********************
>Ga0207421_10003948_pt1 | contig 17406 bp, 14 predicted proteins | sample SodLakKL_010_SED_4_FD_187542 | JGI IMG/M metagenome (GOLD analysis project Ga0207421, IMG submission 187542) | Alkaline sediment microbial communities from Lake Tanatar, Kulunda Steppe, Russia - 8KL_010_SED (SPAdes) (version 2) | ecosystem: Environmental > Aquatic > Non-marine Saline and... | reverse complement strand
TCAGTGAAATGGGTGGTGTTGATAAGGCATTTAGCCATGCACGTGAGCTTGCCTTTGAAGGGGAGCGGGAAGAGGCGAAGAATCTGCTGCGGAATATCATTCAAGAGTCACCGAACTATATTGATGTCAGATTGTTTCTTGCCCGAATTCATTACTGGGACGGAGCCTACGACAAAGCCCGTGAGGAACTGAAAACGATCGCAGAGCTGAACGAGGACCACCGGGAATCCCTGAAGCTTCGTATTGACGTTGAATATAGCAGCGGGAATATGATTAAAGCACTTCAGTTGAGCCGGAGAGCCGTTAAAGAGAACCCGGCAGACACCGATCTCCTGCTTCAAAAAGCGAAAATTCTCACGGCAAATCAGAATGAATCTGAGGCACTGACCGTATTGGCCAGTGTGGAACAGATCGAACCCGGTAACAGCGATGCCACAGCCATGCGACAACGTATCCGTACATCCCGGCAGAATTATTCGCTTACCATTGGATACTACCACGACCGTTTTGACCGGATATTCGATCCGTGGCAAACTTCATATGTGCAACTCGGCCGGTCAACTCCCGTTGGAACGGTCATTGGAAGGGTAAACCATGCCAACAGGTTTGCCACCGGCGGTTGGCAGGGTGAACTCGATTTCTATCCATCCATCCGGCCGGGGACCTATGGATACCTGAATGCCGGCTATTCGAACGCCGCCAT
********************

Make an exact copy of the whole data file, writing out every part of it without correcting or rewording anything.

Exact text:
>Ga0207421_10003948_pt1 | contig 17406 bp, 14 predicted proteins | sample SodLakKL_010_SED_4_FD_187542 | JGI IMG/M metagenome (GOLD analysis project Ga0207421, IMG submission 187542) | Alkaline sediment microbial communities from Lake Tanatar, Kulunda Steppe, Russia - 8KL_010_SED (SPAdes) (version 2) | ecosystem: Environmental > Aquatic > Non-marine Saline and... | reverse complement strand
TCAGTGAAATGGGTGGTGTTGATAAGGCATTTAGCCATGCACGTGAGCTTGCCTTTGAAGGGGAGCGGGAAGAGGCGAAGAATCTGCTGCGGAATATCATTCAAGAGTCACCGAACTATATTGATGTCAGATTGTTTCTTGCCCGAATTCATTACTGGGACGGAGCCTACGACAAAGCCCGTGAGGAACTGAAAACGATCGCAGAGCTGAACGAGGACCACCGGGAATCCCTGAAGCTTCGTATTGACGTTGAATATAGCAGCGGGAATATGATTAAAGCACTTCAGTTGAGCCGGAGAGCCGTTAAAGAGAACCCGGCAGACACCGATCTCCTGCTTCAAAAAGCGAAAATTCTCACGGCAAATCAGAATGAATCTGAGGCACTGACCGTATTGGCCAGTGTGGAACAGATCGAACCCGGTAACAGCGATGCCACAGCCATGCGACAACGTATCCGTACATCCCGGCAGAATTATTCGCTTACCATTGGATACTACCACGACCGTTTTGACCGGATATTCGATCCGTGGCAAACTTCATATGTGCAACTCGGCCGGTCAACTCCCGTTGGAACGGTCATTGGAAGGGTAAACCATGCCAACAGGTTTGCCACCGGCGGTTGGCAGGGTGAACTCGATTTCTATCCATCCATCCGGCCGGGGACCTATGGATACCTGAATGCCGGCTATTCGAACGCCGCCAT